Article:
The two main types of protection important in your scenario would be mortgage protection and income protection.
Mortgage protection is basically life assurance taken out for the same value as your mortgage. It lasts the same term and reduces at a similar rate annually as you repay the mortgage.
As a 22 year old you may think that life assurance is not necessary, but most 22 year olds will not have debts of £100,000 or more that will need to be repaid on their death.
If your parents are guarantors or you take out a joint mortgage then the debt would fall on them should anything happen to you, and it is not always as straightforward as just selling the property.
If you bought a flat with parents as guarantors and a mortgage of £264,000, mortgage protection would cost less than £10 per month, or £15 per month if you bought with a friend with a £350,000 mortgage.
Make sure that you both have a policy (or a joint policy) and name each other as the beneficiaries of the plan.
It is also important that you think about ensuring that you can afford to live if you are unable to work through ill health or injury.
I know that when we mentioned this you were worried that "income protection" sounded like a scam but all it does is provide an income stream should an accident or illness stop you from working.
On your current earnings you could get cover that would pay out £2,000pm net to the age of 67 (your state retirement age) that increases by inflation annually.
When this policy pays out has a massive bearing on cost. If you have six months savings and can afford to defer this type of policy for the full six months it might only cost you £25 monthly or £40 monthly for a policy with a one month deferral period.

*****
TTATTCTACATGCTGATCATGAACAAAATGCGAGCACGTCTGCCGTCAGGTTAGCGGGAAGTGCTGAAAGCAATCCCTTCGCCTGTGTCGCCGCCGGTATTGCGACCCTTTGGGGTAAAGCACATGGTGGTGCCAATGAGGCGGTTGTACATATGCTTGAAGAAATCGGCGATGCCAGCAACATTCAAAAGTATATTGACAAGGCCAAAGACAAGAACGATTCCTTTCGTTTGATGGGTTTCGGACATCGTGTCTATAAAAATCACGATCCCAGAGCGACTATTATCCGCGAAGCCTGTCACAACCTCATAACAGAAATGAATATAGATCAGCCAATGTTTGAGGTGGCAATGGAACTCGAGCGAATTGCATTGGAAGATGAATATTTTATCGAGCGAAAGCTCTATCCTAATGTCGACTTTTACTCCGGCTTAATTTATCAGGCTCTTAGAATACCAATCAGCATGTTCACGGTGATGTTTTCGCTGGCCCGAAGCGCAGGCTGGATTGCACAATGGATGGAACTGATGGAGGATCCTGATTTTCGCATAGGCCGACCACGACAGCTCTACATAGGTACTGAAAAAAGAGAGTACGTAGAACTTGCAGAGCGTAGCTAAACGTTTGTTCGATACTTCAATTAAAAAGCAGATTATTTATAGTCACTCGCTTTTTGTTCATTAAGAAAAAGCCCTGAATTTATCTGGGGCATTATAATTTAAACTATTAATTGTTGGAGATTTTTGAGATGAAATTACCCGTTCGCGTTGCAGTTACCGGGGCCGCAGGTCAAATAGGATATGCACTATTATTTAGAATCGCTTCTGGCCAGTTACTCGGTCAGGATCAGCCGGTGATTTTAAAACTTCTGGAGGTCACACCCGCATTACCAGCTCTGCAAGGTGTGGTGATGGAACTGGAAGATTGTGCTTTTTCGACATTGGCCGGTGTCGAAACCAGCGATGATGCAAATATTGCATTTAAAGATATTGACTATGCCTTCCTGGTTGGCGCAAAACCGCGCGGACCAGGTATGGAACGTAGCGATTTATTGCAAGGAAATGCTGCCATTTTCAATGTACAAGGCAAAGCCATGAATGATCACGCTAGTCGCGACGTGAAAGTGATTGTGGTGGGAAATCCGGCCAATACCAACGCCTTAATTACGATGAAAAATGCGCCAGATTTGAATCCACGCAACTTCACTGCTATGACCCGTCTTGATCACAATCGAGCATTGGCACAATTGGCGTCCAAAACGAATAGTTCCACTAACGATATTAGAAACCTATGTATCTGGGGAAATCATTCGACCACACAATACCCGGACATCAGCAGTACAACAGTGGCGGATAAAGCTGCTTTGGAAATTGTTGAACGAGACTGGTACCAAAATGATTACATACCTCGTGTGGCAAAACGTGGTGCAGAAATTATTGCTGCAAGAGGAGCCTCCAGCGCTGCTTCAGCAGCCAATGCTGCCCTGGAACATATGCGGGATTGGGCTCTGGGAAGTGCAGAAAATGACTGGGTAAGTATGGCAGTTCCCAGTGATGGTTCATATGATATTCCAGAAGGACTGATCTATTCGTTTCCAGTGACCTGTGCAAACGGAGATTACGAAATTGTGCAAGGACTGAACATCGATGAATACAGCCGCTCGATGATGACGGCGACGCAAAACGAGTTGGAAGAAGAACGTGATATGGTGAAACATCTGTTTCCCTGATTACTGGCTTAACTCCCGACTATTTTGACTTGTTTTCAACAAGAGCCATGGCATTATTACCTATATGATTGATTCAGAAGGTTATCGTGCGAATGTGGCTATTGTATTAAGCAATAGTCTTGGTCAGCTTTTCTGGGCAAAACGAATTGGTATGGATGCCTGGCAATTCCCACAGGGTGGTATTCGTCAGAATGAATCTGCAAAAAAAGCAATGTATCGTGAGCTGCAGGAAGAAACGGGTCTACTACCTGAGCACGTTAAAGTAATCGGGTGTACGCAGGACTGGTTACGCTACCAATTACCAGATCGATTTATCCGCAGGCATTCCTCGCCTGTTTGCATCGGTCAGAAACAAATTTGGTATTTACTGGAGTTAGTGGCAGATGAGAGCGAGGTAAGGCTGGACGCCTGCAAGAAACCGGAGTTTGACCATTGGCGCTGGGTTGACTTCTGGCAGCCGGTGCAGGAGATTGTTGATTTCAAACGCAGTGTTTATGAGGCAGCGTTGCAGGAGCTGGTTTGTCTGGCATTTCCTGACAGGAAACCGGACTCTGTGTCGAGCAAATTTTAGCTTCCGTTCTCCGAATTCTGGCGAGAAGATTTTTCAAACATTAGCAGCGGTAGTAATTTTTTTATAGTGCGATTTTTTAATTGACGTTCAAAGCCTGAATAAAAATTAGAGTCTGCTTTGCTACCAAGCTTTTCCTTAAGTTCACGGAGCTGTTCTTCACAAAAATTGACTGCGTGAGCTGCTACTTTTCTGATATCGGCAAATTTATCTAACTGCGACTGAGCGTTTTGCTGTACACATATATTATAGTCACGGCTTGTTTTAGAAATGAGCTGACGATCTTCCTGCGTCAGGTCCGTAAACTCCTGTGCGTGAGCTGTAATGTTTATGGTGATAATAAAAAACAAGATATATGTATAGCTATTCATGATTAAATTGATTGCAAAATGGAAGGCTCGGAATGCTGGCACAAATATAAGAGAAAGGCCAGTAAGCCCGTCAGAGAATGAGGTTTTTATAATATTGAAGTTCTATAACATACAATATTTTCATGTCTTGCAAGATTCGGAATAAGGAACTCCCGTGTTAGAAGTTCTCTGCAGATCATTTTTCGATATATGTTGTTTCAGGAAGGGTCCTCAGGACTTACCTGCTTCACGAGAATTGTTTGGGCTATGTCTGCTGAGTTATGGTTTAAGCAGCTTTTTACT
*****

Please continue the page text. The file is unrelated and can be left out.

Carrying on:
I know that you are concerned about getting on the property ladder whilst you can but it is important to realise that just like any other asset or investment, property will have bad times when values can fall quickly.
Also, by jumping on the property ladder at this early stage in your career you may prematurely bind yourself to a location. You have mentioned that you travel a lot with work, so you may find that your future career prospects are global rather than local.
A property in London owned with a friend may be difficult to get your money out of when you need to.
You could invest your deposit and regular savings over the next five years to help build a much larger deposit with which to attack the property market.
Now, five years at home might just be pushing your parent’s generosity a little far but you could rent a one bedroom flat in Clapham for about £1,000pm including bills.
This would allow you to try out living in the area and to save an additional £1,000pm to invest along with your existing saved deposit.
Assuming annual investment growth of 5pc after fees and the effect of inflation over five years you could have a deposit of approximately £106,000.
Of course all investments carry risk. You may end up with a smaller deposit than you hoped for, or need to wait a little longer for investments to go back up.